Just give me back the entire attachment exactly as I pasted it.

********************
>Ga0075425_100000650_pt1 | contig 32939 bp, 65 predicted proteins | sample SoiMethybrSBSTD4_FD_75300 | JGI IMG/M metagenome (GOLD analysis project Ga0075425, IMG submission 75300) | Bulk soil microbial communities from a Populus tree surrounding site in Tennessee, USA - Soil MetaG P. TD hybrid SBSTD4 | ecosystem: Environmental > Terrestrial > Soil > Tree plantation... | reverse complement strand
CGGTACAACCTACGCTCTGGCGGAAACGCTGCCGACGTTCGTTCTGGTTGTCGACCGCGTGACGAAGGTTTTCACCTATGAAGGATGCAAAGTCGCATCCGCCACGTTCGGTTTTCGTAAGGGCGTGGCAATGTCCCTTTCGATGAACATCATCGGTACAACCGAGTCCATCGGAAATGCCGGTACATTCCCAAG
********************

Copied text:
>Ga0075425_100000650_pt1 | contig 32939 bp, 65 predicted proteins | sample SoiMethybrSBSTD4_FD_75300 | JGI IMG/M metagenome (GOLD analysis project Ga0075425, IMG submission 75300) | Bulk soil microbial communities from a Populus tree surrounding site in Tennessee, USA - Soil MetaG P. TD hybrid SBSTD4 | ecosystem: Environmental > Terrestrial > Soil > Tree plantation... | reverse complement strand
CGGTACAACCTACGCTCTGGCGGAAACGCTGCCGACGTTCGTTCTGGTTGTCGACCGCGTGACGAAGGTTTTCACCTATGAAGGATGCAAAGTCGCATCCGCCACGTTCGGTTTTCGTAAGGGCGTGGCAATGTCCCTTTCGATGAACATCATCGGTACAACCGAGTCCATCGGAAATGCCGGTACATTCCCAAG